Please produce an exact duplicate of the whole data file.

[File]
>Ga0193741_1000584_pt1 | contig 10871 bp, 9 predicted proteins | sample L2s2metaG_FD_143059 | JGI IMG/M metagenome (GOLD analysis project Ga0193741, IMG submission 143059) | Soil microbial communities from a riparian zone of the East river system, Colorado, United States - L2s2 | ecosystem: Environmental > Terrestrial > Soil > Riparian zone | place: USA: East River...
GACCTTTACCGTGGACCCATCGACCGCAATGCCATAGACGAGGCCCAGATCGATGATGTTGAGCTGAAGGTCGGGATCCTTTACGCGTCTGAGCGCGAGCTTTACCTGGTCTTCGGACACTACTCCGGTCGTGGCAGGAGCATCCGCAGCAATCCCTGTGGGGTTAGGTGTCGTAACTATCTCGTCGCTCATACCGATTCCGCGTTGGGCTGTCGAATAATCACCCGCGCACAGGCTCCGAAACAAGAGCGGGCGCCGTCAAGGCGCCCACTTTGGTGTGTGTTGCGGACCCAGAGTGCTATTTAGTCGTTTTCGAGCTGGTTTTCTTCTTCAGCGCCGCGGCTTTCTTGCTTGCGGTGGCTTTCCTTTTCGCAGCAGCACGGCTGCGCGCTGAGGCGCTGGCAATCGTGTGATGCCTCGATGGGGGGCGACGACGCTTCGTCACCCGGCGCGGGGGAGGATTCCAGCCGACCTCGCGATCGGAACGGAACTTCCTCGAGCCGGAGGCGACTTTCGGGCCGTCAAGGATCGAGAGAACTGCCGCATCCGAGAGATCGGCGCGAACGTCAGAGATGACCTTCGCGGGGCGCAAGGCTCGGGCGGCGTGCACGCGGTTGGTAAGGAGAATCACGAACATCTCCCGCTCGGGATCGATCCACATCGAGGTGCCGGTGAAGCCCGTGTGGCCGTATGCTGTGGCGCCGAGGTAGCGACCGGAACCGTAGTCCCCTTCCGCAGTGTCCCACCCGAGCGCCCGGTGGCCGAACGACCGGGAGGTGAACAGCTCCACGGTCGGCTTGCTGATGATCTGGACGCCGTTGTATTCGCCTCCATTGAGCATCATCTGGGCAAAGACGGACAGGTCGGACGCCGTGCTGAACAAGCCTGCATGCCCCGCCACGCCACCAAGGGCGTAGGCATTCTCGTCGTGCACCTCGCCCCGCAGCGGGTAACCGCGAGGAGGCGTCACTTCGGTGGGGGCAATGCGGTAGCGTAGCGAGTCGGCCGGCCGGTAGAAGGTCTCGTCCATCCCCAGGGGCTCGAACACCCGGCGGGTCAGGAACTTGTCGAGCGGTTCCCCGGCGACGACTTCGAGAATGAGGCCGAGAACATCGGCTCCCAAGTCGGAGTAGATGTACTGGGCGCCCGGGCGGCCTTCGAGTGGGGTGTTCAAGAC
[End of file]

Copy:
>Ga0193741_1000584_pt1 | contig 10871 bp, 9 predicted proteins | sample L2s2metaG_FD_143059 | JGI IMG/M metagenome (GOLD analysis project Ga0193741, IMG submission 143059) | Soil microbial communities from a riparian zone of the East river system, Colorado, United States - L2s2 | ecosystem: Environmental > Terrestrial > Soil > Riparian zone | place: USA: East River...
GACCTTTACCGTGGACCCATCGACCGCAATGCCATAGACGAGGCCCAGATCGATGATGTTGAGCTGAAGGTCGGGATCCTTTACGCGTCTGAGCGCGAGCTTTACCTGGTCTTCGGACACTACTCCGGTCGTGGCAGGAGCATCCGCAGCAATCCCTGTGGGGTTAGGTGTCGTAACTATCTCGTCGCTCATACCGATTCCGCGTTGGGCTGTCGAATAATCACCCGCGCACAGGCTCCGAAACAAGAGCGGGCGCCGTCAAGGCGCCCACTTTGGTGTGTGTTGCGGACCCAGAGTGCTATTTAGTCGTTTTCGAGCTGGTTTTCTTCTTCAGCGCCGCGGCTTTCTTGCTTGCGGTGGCTTTCCTTTTCGCAGCAGCACGGCTGCGCGCTGAGGCGCTGGCAATCGTGTGATGCCTCGATGGGGGGCGACGACGCTTCGTCACCCGGCGCGGGGGAGGATTCCAGCCGACCTCGCGATCGGAACGGAACTTCCTCGAGCCGGAGGCGACTTTCGGGCCGTCAAGGATCGAGAGAACTGCCGCATCCGAGAGATCGGCGCGAACGTCAGAGATGACCTTCGCGGGGCGCAAGGCTCGGGCGGCGTGCACGCGGTTGGTAAGGAGAATCACGAACATCTCCCGCTCGGGATCGATCCACATCGAGGTGCCGGTGAAGCCCGTGTGGCCGTATGCTGTGGCGCCGAGGTAGCGACCGGAACCGTAGTCCCCTTCCGCAGTGTCCCACCCGAGCGCCCGGTGGCCGAACGACCGGGAGGTGAACAGCTCCACGGTCGGCTTGCTGATGATCTGGACGCCGTTGTATTCGCCTCCATTGAGCATCATCTGGGCAAAGACGGACAGGTCGGACGCCGTGCTGAACAAGCCTGCATGCCCCGCCACGCCACCAAGGGCGTAGGCATTCTCGTCGTGCACCTCGCCCCGCAGCGGGTAACCGCGAGGAGGCGTCACTTCGGTGGGGGCAATGCGGTAGCGTAGCGAGTCGGCCGGCCGGTAGAAGGTCTCGTCCATCCCCAGGGGCTCGAACACCCGGCGGGTCAGGAACTTGTCGAGCGGTTCCCCGGCGACGACTTCGAGAATGAGGCCGAGAACATCGGCTCCCAAGTCGGAGTAGATGTACTGGGCGCCCGGGCGGCCTTCGAGTGGGGTGTTCAAGAC